0. Interest of $500 is accrued on a note 3 12 $500
receivable at December 31, 2005.
??????????????????????????????????????????
1. Tyler has three employees who earn $120 per 15 8 $480
day per person. At December 31, four days'
salaries have been earned but not paid.
??????????????????????????????????????????
2. A customer paid Tyler $10,000 on December 1, 10 13 $5000
2005 for services to be rendered from December 1
through January 31, 2006. The receipt was ...

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Proper Accounting Treatment for Leases

Your accounting firm has been hired to consult with the Graduate Manufacturing Company (GMC). GMC is preparing its annual financial statements as of December 31.

GMC entered into five separate lease arrangements at the beginning of the year. Each lease provides for annual lease payments at the beginning of each year. For each lease, GMC recorded the initial lease payment on January 2nd by debiting Lease Expense and crediting Cash for the lease payment amount.

You have been assigned to prepare a written report to be presented to GMC's senior management that explains the proper accounting treatment for each lease.

For each lease, you should include the following:

1. Any accounting entries needed to correctly state the accounting treatment for each lease. Keep in mind that GMC has already debited Lease Expense for the year's lease payment and you may have to include a correction for that entry.
2. A discussion of why these accounting entries are appropriate and necessary, from accounting theory and regulatory standpoints.
3. References to the appropriate accounting authority supporting your conclusions using the FASB's ASC suggested reference notation that can be found in the ASC Notice to Constituents, to the section level.

Lease 1

GMC leased a mid-size computer from the Wiz Bang Computer Company to serve as their network hub. The following facts apply to this lease:

Lease term: 5 years
Annual lease payment: $18,000
Computer's fair market value at the inception of the lease: $100,000
Computer's anticipated economic life: 6 years
GMC's borrowing rate: 9%
Present value factor for an annuity due for 5 periods at 9%: 4.23975

At the end of the lease term, the computer must be returned to Wiz Bang.
Lease 2

GMC leased a luxury car for the use of the company's president from the local Lexus dealership. The following facts apply to this lease:

Lease term: 3 years
Annual lease payment: $30,000
Ca'rs fair market value at the inception of the lease: $120,000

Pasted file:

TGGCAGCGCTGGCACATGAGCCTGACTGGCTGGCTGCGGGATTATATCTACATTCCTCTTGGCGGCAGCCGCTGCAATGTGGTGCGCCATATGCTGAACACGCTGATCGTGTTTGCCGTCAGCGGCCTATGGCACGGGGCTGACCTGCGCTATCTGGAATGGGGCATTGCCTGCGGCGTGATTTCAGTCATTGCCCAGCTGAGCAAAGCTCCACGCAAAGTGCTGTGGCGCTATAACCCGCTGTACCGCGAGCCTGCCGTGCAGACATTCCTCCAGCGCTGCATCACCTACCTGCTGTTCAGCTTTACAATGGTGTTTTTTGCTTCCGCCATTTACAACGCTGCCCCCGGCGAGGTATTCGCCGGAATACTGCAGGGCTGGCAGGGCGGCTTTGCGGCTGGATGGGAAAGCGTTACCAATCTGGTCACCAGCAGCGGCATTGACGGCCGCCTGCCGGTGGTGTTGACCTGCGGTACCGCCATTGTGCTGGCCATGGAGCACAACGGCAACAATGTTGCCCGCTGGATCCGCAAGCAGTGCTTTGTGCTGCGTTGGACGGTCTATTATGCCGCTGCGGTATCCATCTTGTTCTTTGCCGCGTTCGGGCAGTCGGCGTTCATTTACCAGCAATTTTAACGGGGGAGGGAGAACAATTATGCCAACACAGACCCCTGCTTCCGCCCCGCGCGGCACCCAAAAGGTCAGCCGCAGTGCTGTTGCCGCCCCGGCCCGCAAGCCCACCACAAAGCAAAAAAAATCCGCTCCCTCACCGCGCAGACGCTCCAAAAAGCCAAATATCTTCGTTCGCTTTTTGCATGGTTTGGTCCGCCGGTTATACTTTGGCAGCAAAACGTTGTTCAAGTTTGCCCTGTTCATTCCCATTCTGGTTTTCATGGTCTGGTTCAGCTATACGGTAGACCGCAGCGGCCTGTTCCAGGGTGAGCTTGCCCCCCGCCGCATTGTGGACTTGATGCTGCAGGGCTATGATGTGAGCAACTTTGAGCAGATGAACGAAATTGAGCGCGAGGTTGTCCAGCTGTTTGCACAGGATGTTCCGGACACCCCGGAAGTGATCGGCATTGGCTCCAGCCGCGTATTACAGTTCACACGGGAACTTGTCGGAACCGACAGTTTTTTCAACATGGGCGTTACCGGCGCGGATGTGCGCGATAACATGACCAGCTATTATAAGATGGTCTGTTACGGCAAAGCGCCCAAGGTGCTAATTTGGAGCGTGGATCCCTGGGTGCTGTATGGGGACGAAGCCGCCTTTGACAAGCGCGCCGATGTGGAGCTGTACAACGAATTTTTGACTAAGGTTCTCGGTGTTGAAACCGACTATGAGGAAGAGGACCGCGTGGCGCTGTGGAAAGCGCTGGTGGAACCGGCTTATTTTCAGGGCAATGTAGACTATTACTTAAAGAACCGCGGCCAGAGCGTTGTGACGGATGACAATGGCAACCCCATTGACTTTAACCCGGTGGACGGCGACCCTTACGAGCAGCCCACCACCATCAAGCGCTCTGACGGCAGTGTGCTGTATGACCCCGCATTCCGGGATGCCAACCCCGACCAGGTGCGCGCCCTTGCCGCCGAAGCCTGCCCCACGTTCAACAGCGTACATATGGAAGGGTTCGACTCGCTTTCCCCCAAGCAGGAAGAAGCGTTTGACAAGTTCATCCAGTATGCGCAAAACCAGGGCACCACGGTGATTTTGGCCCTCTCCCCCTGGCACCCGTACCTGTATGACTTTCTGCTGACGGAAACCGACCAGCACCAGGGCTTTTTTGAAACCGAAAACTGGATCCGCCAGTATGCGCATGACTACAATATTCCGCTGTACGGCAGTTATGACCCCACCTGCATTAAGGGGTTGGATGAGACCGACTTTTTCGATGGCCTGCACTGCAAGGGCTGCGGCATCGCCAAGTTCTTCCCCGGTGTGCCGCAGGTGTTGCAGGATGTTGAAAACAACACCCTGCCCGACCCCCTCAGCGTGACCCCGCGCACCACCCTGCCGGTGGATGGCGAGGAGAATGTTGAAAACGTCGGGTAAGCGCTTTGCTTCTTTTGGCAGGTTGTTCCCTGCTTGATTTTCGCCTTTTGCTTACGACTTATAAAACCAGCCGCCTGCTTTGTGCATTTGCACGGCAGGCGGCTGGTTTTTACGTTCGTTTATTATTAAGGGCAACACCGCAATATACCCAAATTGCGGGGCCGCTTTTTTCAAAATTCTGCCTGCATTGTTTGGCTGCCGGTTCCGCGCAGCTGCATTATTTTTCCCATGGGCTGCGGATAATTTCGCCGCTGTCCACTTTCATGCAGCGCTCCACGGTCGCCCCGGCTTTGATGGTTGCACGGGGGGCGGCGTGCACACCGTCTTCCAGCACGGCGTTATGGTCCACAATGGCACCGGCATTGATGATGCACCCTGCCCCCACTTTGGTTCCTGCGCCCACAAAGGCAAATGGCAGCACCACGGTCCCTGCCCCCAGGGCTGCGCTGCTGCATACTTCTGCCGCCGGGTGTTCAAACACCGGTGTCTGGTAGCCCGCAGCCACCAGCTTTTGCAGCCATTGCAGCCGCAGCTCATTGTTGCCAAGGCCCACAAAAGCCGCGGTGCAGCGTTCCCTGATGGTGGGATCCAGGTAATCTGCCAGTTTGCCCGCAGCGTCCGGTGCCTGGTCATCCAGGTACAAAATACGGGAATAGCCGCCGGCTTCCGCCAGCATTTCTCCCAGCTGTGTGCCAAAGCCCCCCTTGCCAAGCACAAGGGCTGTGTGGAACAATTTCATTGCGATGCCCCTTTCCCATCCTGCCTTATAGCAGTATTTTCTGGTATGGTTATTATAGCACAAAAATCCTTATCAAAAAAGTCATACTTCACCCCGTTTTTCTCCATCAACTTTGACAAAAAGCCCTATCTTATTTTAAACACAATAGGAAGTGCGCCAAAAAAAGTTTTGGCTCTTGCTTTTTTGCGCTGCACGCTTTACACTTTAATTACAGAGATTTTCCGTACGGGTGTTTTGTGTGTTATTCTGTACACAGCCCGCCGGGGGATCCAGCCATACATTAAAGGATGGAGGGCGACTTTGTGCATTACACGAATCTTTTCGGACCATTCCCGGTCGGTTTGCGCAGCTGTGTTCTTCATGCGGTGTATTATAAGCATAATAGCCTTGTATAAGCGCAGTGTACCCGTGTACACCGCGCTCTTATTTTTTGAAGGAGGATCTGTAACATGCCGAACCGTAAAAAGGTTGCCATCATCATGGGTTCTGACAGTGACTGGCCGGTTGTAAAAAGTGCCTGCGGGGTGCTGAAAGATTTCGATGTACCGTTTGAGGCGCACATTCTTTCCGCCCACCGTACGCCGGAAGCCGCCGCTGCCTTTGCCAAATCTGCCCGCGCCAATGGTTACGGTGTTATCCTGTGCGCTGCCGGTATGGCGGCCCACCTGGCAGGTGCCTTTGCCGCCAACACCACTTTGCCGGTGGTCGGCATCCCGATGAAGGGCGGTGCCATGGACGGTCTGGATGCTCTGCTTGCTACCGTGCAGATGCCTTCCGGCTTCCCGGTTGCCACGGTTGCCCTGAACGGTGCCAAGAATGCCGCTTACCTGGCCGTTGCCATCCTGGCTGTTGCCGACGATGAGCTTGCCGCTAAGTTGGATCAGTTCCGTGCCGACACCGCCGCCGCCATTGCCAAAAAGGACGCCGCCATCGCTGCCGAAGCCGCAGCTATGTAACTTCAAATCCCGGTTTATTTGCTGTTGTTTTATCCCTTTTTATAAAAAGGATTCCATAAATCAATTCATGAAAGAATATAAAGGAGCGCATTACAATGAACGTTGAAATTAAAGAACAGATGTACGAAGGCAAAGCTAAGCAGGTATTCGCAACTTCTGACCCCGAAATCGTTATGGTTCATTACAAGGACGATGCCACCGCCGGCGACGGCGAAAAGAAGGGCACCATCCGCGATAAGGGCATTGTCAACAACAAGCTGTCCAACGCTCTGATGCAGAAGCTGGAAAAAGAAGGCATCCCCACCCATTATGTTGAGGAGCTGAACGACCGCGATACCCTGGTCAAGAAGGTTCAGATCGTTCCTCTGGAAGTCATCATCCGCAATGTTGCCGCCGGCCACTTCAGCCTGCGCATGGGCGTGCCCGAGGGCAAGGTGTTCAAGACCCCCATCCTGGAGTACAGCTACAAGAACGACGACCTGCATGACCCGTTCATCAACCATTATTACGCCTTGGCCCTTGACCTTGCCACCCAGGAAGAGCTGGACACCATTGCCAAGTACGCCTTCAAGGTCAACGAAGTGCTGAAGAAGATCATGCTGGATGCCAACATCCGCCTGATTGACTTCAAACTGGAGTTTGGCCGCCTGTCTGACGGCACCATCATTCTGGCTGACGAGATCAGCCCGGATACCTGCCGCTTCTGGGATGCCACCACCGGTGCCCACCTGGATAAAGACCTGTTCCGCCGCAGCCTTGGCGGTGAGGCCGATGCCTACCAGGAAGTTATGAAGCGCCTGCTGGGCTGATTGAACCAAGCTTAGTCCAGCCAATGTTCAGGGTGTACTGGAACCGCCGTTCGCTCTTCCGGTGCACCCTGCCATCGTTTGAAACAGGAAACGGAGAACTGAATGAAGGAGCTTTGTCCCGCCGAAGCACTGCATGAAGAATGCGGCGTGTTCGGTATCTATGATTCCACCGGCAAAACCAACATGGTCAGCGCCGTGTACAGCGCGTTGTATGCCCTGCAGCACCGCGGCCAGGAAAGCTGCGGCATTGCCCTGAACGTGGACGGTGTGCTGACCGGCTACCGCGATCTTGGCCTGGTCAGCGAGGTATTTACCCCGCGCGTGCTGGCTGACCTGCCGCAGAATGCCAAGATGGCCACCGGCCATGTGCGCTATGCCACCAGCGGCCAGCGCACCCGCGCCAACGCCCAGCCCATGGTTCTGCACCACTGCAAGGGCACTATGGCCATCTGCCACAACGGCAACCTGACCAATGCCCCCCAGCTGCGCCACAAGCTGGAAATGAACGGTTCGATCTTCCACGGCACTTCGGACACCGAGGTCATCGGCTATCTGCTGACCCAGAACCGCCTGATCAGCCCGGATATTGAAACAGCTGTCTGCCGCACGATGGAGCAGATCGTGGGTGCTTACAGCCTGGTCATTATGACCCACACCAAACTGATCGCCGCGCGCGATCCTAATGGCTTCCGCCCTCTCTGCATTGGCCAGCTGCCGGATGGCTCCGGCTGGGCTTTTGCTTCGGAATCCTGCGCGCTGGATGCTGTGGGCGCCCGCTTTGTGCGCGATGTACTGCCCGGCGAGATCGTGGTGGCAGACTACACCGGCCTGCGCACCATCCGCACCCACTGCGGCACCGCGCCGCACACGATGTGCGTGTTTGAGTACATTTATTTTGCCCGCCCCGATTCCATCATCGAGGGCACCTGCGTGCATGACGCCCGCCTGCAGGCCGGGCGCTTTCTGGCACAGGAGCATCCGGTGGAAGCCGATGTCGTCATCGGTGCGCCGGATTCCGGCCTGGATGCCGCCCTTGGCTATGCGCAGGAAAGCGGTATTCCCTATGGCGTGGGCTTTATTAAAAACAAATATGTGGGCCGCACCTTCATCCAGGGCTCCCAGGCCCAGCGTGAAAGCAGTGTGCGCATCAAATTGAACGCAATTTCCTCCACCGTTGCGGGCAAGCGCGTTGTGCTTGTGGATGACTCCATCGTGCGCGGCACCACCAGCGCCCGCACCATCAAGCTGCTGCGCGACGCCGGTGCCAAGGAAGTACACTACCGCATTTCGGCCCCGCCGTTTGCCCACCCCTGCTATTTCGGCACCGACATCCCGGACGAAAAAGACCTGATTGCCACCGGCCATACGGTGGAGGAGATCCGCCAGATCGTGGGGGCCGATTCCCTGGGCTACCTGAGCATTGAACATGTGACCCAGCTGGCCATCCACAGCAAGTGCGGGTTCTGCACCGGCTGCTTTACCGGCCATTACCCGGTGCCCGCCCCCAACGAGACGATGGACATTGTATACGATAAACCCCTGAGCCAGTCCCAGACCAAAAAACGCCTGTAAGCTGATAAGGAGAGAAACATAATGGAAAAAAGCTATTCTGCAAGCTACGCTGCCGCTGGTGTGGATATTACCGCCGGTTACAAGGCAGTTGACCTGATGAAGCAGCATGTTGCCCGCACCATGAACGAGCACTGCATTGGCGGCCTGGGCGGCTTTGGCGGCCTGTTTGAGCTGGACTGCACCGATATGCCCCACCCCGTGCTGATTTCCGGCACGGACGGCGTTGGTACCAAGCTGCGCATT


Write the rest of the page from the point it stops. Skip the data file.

Car's anticipated economic life: 7 years
GMC's borrowing rate: 9%
Present value factor for an annuity due for 3 periods at 9%: 2.75911

At the end of the lease, the car can be purchased for its estimated fair market value or it must be returned to the dealer.

Lease 3

GMC leased a computerized industrial laser cutting machine from the Coherent Light Company to custom produce parts for one of their products. The following facts apply to this lease:

Lease term: 7 years
Annual lease payment: $10,000
Machine's fair market value at the inception of the lease: $60,000
Machine's anticipated economic life: 10 years
GMC's borrowing rate: 9%
Present value factor for an annuity due for 7 periods at 9%: 5.48592

At the end of the lease, the machine can be purchased for its estimated fair market value or it must be returned to Coherent Light.

Lease 4

GMC leased a diesel powered generator from the Always On Company for its administrative building that automatically starts whenever power is interrupted to the. The following facts apply to this lease:

Lease term: 10 years
Annual lease payment: $25,000
Generator's fair market value at the inception of the lease: $190,000
Generator's anticipated economic life: 14 years
GMC's borrowing rate: 9%
Present value factor for an annuity due for 10 periods at 9%: 6.99525

At the end of the lease, the generator can be purchased for $1 or it can be returned to Coherent Light.

Lease 5

GMC leased a video conferencing system from the I See You Company so that it can hold meetings with management from its various factories without incurring travel expenses. The following facts apply to this lease:

Lease term: 4 years
Annual lease payment: $44,000
Machine's fair market value at the inception of the lease: $175,000
Machine's anticipated economic life: 6 years
GMC's borrowing rate: 9%
Present value factor for an annuity due for 4 periods at 9%: 3.53130

At the end of the lease, the system becomes GMC's property.

As you prepare your report, keep in mind that your client is not an accountant and, consequently, your description should not utilize technical accounting jargon. It should be clearly written in layman's terms and logically explain the rationale behind the accounting entries. Do not simply copy verbiage from a textbook or pronouncement.

Use all of the resources available to you.

Grading will be based upon:

Accuracy of the accounting entries (25%)
Clarity, completeness and accuracy of the discussion (25%)
Accuracy of the references cited (25%)
Overall professionalism and appearance of the report (25%)